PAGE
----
Over the weekend, the hashtag MeToo began circulating on various social media platforms.
Its purpose? To demonstrate the scale and severity with which sexual harassment and assault occurs, as well as giving women a platform to share their experiences.
While the campaign has been met with support from millions including a number of high-profile female stars, there's no doubt that such a poignant campaign has the capacity to impact negatively on survivors of sexual violence.
Reaching out to Slate's column, Dear Prudence, one woman highlighted the effect the campaign has had on her since its creation in recent days.
"I don’t know how to deal with #MeToo as a rape survivor. I’m feeling triggered and angry," she wrote.
"Social media is a big part of my job, so I can’t just turn it off all day, but I’m not sure what to do. I keep finding myself going to the bathroom and sobbing."
It really hurts my heart that women have to post their #metoo story for us to grasp the gravity of rape culture.
— Erin Caldarera (@erin_caldarera) October 17, 2017
Tapping into a concern many women felt when deciding whether to contribute to the conversation, the woman admitted that she feels a pressure to come forward with her own story of assault.
"My boss posted on our Facebook page about how “proud” he was of all the women who’ve been sharing their stories and I almost lost it. I haven’t talked to many people about what happened to me, including several members of my family, and I don’t want to “come out” as a survivor through a hashtag."
"At the same time, I really want to respond. I want to tell people that survivors don’t owe them their stories. I don’t want people to come away from this display of mutual pain and think that by posting a hashtag, they’ve done enough," she reasoned.
I don’t wish to share my stories and details of who, what and when because some are too painful. BUT I stand with you all!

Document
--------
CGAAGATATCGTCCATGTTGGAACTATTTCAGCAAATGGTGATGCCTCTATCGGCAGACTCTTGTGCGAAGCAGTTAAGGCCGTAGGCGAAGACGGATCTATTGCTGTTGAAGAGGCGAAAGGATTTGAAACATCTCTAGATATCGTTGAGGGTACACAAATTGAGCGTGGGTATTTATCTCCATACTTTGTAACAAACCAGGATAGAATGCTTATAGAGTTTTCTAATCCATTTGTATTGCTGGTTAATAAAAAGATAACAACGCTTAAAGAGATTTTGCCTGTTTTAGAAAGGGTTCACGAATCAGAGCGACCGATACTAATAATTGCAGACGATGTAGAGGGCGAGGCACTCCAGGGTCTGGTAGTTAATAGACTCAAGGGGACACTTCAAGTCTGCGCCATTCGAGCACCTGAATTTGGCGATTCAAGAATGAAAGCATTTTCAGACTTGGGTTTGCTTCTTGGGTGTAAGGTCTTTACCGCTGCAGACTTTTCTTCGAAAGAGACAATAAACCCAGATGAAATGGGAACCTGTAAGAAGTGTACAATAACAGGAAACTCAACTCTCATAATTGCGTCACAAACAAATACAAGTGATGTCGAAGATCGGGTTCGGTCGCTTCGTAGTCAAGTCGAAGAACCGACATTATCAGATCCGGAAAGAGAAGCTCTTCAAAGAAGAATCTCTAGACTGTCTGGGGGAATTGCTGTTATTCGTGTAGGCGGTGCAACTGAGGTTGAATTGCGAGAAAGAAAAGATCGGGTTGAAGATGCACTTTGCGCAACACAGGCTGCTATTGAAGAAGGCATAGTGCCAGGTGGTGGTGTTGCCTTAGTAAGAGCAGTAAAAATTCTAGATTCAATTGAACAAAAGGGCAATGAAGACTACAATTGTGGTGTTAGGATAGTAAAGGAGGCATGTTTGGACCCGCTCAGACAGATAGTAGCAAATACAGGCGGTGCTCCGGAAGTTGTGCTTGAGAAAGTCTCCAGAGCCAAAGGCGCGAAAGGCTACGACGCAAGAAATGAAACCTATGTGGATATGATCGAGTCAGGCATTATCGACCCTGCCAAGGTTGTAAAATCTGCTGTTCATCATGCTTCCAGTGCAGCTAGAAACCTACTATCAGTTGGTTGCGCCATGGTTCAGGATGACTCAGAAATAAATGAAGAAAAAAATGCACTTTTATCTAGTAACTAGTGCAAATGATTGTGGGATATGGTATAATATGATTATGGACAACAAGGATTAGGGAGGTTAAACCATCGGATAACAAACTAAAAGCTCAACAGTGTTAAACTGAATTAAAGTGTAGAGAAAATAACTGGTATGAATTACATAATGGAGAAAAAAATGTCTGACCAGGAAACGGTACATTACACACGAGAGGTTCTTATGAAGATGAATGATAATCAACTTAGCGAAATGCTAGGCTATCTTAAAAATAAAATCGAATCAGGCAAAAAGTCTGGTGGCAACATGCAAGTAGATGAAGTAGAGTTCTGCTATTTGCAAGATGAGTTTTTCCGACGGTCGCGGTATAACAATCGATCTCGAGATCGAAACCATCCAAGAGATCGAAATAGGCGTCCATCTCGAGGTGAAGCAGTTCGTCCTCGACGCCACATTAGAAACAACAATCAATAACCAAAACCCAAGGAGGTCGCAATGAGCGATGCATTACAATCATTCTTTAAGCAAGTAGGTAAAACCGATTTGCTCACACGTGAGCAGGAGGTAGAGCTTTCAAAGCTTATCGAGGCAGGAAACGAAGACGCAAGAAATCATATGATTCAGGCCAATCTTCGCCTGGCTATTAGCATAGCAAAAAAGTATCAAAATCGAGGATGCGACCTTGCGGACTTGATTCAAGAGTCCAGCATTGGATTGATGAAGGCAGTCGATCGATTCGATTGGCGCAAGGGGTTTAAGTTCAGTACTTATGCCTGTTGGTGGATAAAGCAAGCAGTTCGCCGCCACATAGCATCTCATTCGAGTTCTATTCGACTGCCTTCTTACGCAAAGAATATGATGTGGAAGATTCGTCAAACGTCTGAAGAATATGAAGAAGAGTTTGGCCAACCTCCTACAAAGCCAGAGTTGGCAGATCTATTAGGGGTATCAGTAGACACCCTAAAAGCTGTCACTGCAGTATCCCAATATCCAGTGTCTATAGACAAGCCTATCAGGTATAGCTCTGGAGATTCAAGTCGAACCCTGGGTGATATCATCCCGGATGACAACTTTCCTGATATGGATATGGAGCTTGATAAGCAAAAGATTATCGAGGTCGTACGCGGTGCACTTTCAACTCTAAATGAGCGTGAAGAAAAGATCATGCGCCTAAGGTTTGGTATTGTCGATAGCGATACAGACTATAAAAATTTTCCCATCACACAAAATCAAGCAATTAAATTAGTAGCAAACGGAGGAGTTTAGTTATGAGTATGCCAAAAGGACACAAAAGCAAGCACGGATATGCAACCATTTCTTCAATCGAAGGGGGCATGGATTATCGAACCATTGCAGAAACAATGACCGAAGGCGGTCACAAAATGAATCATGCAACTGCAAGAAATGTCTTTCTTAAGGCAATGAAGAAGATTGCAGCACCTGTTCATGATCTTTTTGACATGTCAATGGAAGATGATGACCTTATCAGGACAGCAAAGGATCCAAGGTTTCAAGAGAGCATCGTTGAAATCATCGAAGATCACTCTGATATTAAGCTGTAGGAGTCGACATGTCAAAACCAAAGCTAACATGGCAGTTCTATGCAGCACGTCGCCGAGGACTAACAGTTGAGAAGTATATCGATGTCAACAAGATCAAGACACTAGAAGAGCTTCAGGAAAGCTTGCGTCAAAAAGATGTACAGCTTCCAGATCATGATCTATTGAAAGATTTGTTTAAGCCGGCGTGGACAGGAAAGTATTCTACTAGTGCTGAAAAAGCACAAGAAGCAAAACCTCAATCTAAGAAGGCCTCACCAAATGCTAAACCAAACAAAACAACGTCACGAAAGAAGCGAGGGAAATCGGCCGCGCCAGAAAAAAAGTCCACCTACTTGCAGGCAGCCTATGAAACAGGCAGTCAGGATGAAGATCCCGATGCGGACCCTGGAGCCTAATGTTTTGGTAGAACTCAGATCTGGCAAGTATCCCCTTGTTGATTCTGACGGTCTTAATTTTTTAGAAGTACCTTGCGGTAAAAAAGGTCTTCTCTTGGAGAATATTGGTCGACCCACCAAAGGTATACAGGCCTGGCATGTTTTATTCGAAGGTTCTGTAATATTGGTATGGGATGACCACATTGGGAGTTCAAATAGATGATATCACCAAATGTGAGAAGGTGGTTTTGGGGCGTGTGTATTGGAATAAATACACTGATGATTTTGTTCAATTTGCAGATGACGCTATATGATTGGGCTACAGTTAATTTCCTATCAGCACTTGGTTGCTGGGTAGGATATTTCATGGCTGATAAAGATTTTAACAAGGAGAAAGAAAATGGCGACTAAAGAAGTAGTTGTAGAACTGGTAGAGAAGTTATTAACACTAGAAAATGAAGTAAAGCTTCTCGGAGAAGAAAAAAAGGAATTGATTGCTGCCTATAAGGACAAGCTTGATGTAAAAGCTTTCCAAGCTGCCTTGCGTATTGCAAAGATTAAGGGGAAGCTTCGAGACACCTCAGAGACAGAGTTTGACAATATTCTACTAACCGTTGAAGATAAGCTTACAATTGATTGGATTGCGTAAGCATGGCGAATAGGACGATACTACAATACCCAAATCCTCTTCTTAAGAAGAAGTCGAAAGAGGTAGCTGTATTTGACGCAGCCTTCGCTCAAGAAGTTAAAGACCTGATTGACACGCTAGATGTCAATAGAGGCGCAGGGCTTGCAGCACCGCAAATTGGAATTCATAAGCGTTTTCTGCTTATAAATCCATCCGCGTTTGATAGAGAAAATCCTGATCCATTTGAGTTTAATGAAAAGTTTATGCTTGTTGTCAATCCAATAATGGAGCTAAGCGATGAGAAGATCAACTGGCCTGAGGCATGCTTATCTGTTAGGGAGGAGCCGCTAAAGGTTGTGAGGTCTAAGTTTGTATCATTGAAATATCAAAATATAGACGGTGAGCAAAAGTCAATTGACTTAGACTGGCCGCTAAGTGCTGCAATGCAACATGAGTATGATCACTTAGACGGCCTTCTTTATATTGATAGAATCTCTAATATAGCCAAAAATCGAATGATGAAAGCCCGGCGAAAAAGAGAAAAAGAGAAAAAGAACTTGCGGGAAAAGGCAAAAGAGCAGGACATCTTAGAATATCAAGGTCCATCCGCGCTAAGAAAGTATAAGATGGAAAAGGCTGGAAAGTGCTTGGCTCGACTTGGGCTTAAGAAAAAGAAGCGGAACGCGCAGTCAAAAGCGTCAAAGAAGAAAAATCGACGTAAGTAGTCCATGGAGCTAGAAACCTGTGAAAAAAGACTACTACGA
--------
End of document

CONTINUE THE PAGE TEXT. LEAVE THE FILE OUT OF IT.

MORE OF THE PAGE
— Zara Canfield (@zaracanfield) October 17, 2017
While acknowledging the motivation behind the campaign, she says she can't help but feel her experience has become part of little more than a trendy viral fad.
"I understand why people would want to post, but it just makes me furious. It makes me feel like everything I’ve gone through has been reduced down to a hashtag so that it can trend on social media."
Reminder that if a woman didn't post #MeToo, it doesn't mean she wasn't sexually assaulted or harassed. Survivors don't owe you their story.
— Alexis Benveniste (@apbenven) October 16, 2017
Responding to the woman, Mallory Ortberg, aka Dear Prudence, insisted she was under no pressure to tell her story nor was she obliged to contribute to the campaign.
"You are not obligated to share your own trauma simply because there is a social media campaign going on. If absolutely nothing else, I hope you know that you do not ever have to share your story unless you feel safe and comfortable doing so, and you want to share your story," she advised.
Indeed, Irish author, Louise O'Neill touched on the same issue in her latest Instagram post earlier today.
I’ve been a little wary about #MeToo because it feels like it’s asking women, once again, to share our most traumatizing experiences in order to convince the world that our humanity deserves to be respected too. But…it’s still important, despite my reservations. The #MeToo movement shows how devastatingly common sexual assault and harassment is. I don’t know any woman who hasn’t experienced it to some degree, whether it’s been followed home late at night, being groped in a bar, getting screamed at on the streets, or someone simply not believing that your “no, no, I don’t want to” was worthy of being heard. It’s everywhere and it’s happening to every woman in some capacity, regardless of age, race, religion. It doesn’t matter how attractive or ‘unattractive’ she is deemed to be, or what she was wearing. Rape has nothing to do with sex. It is about power. It is about dominance. It’s about taking what you want from another person without their consent, simply because you can. #MeToo
"I’ve been a little wary about #MeToo because it feels like it’s asking women, once again, to share our most traumatizing experiences in order to convince the world that our humanity deserves to be respected too. But…it’s still important, despite my reservations," she wrote as part of a lengthy assessment of the campaign.
Reaching out to anyone who feels pressure to contribute to the conversation, Louise wrote: "You don’t owe anyone your story and I don’t think any woman who has shared theirs would expect you to do the same. We’re all in this together."
If you have been the victim of sexual violence, you can contact the Dublin Rape Crisis Centre for support right here.